Quakers Demonstrating Outside the White House
“Consensus decision-making, a process in which groups come to agreement without voting, has been a central feature of direct action movements for nearly forty years, from the anti-nuclear movement of the 1970s to the turn-of-the-millennium global justice movement to 2011’s Occupy Wall Street. Instead of voting a controversial plan up or down, groups that make decisions by consensus work to refine the plan until everyone finds it acceptable. … The organizers of ‘the Clam,’ as it was often called, were eager to find a process that could prevent the pitfalls of structurelessness, without resorting to hierarchy. Two staffpeople from the American Friends Service Committee (AFSC), the longstanding and widely admired peace and justice organization affiliated with the Society of Friends, or Quakers, suggested consensus.By this, they did not mean an informal process of building broad internal agreement of the sort used, for instance, by the pathbreaking civil rights group SNCC (the Student Nonviolent Coordinating Committee) in the early 1960s. The consensus process adopted by the Clam was much more formal, and grew directly out of Quaker religious practice. As historian A. Paul Hare explains:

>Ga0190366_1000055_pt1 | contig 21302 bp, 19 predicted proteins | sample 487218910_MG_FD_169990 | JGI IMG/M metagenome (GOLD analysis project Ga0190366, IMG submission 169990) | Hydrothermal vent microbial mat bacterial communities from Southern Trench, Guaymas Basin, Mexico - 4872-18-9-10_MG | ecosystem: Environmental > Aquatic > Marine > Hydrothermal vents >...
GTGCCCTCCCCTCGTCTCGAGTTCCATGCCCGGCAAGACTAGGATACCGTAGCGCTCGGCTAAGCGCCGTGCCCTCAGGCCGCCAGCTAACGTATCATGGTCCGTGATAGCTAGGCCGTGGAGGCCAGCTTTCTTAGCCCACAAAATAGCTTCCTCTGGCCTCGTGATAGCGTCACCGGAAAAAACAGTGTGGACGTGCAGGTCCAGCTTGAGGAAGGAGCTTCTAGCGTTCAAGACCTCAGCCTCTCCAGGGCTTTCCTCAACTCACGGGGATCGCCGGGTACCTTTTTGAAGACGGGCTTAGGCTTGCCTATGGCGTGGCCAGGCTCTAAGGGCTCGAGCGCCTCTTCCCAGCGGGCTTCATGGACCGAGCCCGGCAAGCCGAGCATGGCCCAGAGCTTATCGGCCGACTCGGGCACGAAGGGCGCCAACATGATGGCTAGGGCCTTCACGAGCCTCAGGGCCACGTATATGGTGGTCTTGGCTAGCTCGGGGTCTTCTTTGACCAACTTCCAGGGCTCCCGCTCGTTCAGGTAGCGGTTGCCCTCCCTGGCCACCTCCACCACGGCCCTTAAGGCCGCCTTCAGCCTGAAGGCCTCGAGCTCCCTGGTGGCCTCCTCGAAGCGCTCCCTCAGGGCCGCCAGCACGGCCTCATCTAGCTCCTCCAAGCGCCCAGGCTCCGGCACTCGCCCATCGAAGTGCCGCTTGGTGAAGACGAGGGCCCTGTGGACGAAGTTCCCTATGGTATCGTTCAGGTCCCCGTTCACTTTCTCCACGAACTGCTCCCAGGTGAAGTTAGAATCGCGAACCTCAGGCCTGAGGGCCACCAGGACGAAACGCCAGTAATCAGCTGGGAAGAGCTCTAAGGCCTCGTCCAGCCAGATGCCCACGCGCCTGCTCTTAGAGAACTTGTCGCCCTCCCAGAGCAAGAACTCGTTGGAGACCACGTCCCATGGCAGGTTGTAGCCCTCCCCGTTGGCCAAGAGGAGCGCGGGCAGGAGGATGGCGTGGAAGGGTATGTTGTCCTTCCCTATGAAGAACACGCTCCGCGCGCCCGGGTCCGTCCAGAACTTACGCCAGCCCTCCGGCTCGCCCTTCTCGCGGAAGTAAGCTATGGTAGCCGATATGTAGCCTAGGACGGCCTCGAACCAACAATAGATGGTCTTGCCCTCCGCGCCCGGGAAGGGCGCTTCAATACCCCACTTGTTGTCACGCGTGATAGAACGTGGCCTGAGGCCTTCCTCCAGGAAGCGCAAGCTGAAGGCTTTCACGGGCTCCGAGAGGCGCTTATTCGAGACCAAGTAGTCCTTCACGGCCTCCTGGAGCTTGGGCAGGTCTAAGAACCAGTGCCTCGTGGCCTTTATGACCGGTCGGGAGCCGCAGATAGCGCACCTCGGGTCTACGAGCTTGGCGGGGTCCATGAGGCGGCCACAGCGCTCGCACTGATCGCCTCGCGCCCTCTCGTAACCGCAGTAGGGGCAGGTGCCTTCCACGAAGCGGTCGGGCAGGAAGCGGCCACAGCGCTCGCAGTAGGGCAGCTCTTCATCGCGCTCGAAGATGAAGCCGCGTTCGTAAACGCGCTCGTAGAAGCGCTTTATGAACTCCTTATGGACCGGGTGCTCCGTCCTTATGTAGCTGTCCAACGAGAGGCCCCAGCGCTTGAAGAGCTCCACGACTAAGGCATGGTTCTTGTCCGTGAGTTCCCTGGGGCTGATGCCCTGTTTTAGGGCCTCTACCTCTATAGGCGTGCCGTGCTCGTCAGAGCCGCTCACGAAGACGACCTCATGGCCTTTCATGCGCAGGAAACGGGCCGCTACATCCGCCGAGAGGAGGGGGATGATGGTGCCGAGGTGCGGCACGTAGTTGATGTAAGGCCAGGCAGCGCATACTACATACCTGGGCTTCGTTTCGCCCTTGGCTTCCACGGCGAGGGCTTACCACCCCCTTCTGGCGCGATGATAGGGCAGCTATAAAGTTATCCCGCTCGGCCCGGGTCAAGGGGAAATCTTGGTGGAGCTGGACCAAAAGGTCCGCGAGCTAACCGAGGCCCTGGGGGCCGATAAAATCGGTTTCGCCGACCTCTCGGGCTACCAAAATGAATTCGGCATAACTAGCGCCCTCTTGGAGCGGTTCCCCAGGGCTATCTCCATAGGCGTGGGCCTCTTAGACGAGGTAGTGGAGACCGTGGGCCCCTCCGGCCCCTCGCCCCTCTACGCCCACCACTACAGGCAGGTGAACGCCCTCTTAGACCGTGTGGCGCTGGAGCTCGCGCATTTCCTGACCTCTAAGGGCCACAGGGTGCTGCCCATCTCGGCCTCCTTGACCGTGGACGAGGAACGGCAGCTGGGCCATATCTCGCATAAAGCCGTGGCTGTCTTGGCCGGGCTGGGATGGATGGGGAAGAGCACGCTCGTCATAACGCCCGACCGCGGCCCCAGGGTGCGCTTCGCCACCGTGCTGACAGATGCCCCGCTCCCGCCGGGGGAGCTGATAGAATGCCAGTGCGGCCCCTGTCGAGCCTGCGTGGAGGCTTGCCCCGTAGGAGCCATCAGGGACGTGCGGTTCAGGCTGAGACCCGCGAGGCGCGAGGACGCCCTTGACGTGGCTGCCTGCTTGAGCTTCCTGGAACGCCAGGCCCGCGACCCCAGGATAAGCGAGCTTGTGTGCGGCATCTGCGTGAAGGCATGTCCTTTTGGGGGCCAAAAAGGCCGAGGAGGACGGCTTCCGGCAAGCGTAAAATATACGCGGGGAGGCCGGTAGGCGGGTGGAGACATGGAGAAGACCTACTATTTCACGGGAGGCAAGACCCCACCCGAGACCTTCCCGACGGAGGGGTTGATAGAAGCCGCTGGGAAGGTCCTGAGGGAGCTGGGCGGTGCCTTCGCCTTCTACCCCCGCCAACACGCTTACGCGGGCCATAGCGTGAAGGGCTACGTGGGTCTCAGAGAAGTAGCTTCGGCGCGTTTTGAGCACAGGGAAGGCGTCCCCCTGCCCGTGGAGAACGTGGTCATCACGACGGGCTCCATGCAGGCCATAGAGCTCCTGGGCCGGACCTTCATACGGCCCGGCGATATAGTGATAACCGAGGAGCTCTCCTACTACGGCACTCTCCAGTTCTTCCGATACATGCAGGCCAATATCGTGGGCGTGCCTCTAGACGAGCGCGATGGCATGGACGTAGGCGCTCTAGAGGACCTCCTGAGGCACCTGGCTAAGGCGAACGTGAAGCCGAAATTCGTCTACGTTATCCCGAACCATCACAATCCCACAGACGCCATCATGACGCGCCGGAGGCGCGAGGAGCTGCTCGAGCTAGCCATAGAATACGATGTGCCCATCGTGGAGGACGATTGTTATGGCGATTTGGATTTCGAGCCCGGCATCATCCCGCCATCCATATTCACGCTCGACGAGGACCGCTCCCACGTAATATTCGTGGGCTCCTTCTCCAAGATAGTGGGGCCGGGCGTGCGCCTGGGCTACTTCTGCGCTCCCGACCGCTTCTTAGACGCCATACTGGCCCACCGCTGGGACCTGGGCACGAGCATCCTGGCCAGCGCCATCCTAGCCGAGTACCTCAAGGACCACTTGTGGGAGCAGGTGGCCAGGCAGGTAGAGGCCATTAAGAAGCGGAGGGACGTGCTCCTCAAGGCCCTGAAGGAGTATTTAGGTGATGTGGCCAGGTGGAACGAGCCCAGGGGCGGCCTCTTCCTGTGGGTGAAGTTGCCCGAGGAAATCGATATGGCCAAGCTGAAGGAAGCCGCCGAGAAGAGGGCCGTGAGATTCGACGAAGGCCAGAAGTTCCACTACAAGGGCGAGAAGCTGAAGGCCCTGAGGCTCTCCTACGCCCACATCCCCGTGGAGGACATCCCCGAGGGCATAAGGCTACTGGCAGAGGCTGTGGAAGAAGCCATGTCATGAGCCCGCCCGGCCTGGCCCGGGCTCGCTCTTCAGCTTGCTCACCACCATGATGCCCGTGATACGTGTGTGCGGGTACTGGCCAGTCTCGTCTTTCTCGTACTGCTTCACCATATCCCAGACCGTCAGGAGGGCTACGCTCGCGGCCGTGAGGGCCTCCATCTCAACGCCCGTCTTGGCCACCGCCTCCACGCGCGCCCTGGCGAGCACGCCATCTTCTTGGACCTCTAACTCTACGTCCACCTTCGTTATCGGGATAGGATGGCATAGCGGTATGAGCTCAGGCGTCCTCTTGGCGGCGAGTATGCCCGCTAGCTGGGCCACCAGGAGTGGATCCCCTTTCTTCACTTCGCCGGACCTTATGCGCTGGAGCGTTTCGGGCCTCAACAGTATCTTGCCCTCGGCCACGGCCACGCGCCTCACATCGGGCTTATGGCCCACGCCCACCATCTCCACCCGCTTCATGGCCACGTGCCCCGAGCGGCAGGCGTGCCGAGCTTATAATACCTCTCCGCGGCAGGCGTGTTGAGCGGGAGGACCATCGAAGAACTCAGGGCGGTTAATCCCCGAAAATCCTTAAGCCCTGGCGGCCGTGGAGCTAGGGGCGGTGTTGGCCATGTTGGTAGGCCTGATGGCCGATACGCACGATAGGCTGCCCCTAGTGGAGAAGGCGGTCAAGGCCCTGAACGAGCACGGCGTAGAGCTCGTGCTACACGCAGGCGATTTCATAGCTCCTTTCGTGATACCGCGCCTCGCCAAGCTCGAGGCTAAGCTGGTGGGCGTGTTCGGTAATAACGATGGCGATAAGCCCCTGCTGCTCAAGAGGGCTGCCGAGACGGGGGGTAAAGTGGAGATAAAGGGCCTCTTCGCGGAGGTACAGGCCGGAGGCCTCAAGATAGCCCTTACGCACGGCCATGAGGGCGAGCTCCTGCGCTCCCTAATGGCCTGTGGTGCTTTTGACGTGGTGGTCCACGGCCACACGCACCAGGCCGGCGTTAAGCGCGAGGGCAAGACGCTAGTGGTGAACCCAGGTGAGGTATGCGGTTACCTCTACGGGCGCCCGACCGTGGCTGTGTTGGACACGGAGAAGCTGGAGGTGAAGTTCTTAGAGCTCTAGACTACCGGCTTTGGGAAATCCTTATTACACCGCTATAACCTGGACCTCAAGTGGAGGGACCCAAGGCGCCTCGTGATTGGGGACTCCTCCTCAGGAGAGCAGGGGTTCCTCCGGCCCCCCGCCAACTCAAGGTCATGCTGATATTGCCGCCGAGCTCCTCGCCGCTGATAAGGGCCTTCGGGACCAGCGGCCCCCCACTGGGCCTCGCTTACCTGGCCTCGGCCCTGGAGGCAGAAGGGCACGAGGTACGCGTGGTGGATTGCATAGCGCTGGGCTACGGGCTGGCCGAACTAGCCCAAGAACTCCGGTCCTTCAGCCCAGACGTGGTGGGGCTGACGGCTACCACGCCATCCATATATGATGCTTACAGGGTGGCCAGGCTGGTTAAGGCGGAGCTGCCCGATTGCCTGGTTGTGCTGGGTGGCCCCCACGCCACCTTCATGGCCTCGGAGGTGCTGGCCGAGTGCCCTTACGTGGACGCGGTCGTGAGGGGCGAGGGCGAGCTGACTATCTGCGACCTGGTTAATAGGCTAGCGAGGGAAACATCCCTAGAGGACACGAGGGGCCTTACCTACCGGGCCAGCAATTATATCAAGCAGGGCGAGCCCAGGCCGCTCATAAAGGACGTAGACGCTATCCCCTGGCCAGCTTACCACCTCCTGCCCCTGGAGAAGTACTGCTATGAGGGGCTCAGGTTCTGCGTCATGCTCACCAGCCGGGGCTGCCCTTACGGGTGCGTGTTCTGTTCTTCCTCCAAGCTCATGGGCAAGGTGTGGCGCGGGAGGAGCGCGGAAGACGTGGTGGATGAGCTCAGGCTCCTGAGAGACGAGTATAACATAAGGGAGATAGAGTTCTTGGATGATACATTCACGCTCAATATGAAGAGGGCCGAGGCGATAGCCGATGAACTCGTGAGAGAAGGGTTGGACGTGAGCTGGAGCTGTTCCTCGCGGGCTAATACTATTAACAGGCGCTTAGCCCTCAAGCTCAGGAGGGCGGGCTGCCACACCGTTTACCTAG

For over 300 years the members of the Society of Friends (Quakers) have been making group decisions without voting. Their method is to find a ‘sense of the meeting’ which represents a consensus of those involved. Ideally this consensus is not simply ‘unanimity,’ or an opinion on which all members happen to agree, but a ‘unity’: a higher truth which grows from the consideration of divergent opinions and unites them all.
That unity, they believe, has a spiritual source: within Quaker theology, the process is in effect a manifestation of the divine. …”
The Peace Movement that Defined the Vietnam War – Tim Ford
This week in history: American Friends Service Committee celebrates centennial
W – American Friends Service Committee